By: greenbackd

In Is the AAII Sentiment Survey a Contrarian Indicator? Charles Rotblut, CFA asks if the AAII Sentiment Survey results signal future market direction.

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Each week from Thursday 12:01 a.m. until Wednesday at 11:59 p.m. the AAII asks its members a simple question:

Do you feel the direction of the stock market over the next six months will be up (bullish), no change (neutral) or down (bearish)?

AAII members participate by visiting the Sentiment Survey page (www.aaii.com/sentimentsurvey) on AAII.com and voting.

Bullish sentiment has averaged 38.8% over the life of the survey. Neutral sentiment has averaged 30.5% and bearish sentiment has averaged 30.6% over the life of the survey.

In order to determine whether there is a correlation between the AAII Sentiment Survey and the direction of the market, Rotblut looked at instances when bullish sentiment or bearish sentiment was one or more standard deviations away from the average. He then calculated the performance of the S&P 500 for the following 26-week (six-month) and 52-week (12-month) periods. The data for conducting this analysis is available on the Sentiment Survey spreadsheet, which not only lists the survey’s results, but also tracks weekly price data for the S&P 500 index.

Table 2 from the article has the results:

Table 2. Performance of Sentiment Survey as a Contrarian Indicator

Sentiment Level Number of
Observations
Average
S&P 500
Change
(%)
Median
S&P 500
Change
(%)
% of
Periods
Correctly
Contrarian
(%)
6-Month Performance
Bullish > +3 S.D. From Mean
2.0
7.4
7.4
0.0
Bullish > +2 S.D. From Mean
44.0
-0.7
0.3
48.0
Bullish > +1 S.D. From Mean
167.0
0.8
2.9
34.0
Bullish < –1 S.D. From Mean
212.0
6.9
6.2
80.0
Bullish < –2 S.D. From Mean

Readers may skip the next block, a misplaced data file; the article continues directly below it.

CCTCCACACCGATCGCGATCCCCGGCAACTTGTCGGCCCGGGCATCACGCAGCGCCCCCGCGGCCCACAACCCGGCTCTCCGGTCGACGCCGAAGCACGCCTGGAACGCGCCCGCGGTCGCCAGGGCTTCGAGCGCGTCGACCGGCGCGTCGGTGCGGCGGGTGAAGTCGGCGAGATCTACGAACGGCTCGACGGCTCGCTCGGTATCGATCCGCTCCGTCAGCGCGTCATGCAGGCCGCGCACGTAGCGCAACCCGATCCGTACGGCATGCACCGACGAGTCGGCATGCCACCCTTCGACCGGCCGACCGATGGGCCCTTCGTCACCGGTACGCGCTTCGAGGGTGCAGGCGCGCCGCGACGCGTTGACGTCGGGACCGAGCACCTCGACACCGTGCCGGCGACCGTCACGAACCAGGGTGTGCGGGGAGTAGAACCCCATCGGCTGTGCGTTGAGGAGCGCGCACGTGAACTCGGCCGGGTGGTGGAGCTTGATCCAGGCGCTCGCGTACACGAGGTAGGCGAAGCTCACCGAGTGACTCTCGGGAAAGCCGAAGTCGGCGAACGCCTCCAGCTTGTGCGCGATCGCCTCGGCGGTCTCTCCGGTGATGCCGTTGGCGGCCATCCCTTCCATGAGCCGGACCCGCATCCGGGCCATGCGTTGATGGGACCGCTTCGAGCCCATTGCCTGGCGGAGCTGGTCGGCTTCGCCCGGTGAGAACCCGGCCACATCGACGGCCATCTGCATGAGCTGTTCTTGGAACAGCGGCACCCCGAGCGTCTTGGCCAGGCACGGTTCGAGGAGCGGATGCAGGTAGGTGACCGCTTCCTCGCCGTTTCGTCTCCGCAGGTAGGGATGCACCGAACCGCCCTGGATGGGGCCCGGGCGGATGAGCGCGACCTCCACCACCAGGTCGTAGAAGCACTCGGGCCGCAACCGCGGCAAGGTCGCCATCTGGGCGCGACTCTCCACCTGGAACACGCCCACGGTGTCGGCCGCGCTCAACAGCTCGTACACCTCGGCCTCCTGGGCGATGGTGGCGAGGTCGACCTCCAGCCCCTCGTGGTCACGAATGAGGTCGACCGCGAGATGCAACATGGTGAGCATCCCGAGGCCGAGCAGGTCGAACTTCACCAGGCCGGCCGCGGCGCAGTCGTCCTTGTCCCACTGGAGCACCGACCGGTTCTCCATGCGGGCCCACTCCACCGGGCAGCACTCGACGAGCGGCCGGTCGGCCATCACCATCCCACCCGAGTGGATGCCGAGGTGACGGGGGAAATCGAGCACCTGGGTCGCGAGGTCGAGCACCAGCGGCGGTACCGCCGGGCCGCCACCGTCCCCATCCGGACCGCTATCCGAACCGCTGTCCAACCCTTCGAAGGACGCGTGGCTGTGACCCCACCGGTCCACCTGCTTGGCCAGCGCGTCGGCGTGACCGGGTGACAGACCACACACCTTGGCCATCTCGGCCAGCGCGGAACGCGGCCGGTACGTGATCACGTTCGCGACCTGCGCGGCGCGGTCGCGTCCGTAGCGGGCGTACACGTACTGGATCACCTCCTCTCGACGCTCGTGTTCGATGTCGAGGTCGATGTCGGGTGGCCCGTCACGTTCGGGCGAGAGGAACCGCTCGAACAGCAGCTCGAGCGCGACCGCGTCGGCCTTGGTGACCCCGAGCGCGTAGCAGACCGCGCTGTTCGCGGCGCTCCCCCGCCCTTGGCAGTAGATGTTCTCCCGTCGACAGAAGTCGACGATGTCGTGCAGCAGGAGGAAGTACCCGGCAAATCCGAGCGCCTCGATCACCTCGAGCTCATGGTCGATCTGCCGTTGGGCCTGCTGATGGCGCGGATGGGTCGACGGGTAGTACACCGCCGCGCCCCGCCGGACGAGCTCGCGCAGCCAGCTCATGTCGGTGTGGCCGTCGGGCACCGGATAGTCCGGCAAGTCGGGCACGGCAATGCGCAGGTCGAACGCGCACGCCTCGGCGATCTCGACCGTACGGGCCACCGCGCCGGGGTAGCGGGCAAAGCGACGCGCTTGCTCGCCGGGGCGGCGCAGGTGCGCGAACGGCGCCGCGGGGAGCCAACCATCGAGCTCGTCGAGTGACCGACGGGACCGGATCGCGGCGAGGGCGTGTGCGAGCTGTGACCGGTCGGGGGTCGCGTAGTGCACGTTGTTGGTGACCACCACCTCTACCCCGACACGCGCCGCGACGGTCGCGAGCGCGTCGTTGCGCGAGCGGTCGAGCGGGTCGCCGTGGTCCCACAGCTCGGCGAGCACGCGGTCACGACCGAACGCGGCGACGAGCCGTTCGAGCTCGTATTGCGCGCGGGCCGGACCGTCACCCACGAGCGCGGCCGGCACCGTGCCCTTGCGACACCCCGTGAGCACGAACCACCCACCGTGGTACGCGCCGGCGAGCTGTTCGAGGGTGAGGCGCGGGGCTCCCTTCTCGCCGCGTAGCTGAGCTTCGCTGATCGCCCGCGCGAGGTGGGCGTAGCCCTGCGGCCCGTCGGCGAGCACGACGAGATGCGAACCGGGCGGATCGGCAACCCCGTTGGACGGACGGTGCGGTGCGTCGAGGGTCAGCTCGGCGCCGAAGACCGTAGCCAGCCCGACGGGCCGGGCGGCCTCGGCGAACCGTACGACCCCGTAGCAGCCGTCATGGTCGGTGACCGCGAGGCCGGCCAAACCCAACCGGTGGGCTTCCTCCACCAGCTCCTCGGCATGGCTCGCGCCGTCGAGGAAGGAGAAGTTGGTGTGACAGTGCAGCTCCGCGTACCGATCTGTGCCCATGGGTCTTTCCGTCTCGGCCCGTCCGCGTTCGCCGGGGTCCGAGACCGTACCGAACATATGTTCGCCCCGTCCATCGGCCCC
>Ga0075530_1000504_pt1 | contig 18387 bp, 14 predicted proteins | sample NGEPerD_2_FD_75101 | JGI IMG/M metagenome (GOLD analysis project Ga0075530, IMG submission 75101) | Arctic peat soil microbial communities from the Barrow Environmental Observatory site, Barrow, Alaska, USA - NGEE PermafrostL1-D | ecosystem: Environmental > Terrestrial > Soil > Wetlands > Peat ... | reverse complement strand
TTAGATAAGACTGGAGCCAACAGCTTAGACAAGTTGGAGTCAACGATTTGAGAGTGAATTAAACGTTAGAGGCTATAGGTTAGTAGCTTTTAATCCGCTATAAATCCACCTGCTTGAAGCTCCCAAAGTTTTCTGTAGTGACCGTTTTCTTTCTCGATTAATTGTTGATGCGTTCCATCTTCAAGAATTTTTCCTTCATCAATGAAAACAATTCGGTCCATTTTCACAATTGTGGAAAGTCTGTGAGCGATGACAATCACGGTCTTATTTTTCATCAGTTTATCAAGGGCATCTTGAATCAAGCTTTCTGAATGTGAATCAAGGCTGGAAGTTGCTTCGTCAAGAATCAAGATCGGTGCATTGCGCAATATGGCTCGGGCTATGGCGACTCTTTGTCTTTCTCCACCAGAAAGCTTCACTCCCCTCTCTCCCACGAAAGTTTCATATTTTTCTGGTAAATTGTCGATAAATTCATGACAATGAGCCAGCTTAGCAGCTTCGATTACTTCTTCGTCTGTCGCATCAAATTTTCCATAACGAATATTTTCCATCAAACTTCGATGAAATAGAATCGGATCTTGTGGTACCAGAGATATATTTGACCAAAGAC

16.0
14.0
17.7
100.0
Bearish > +3 S.D. From Mean
3.0
25.8
23.0
100.0
Bearish > +2 S.D. From Mean
50.0
2.8
5.3
60.0
Bearish > +1 S.D. From Mean
162.0
4.7
6.0
71.0
Bearish < –1 S.D. From Mean
211.0
3.8
4.5
26.0
Bearish < –2 S.D. From Mean
9.0
-5.5
-1.7
67.0
All
1,319.0
4.0
4.7
12-Month Performance
Bullish > +3 S.D. From Mean
2.0
3.6
3.6
50.0
Bullish > +2 S.D. From Mean
44.0
-2.0
3.6
48.0
Bullish > +1 S.D. From Mean
167.0
2.4
6.3
31.0
Bullish < –1 S.D. From Mean
206.0
12.9
14.3
84.0
Bullish < –2 S.D. From Mean
16.0
20.7
21.7
100.0
Bearish > +3 S.D. From Mean
3.0
35.0
25.6
100.0
Bearish > +2 S.D. From Mean
50.0
3.1
14.3
60.0
Bearish > +1 S.D. From Mean
152.0
7.1
11.8
74.0
Bearish < –1 S.D. From Mean
211.0
7.7
9.9
24.0
Bearish < –2 S.D. From Mean
9.0
-4.3
4.8
44.0
All
1,293.0
8.4
10.2
Based on data from July 24, 1987, to May 2, 2013. Numbers are rounded.

Rotblut observes:

Neither unusual nor extraordinarily high levels of optimism are highly correlated with declining stock prices when the entire survey’s history is considered. The 44 periods with bullish sentiment readings more than two standard deviations above average were followed by a six-month fall in the S&P 500 only 48% of the time. The average six-month decline was 0.7%.

Extraordinarily high levels of pessimism have a mixed record of being correlated with higher stock prices. On a six-month basis, the S&P 500 rose 60% of the time following a bearish sentiment reading more than two standard deviations above the historical mean. The average and median gains were 2.8% and 5.3%, respectively. On a 12-month basis, the S&P 500 rose 60% of the time, with an average gain of 3.1% and a median gain of 14.3%. The average increases in prices are well below the typical increases realized throughout the entire history of the survey, though the median increases are greater than the typical gains.

Read Is the AAII Sentiment Survey a Contrarian Indicator?

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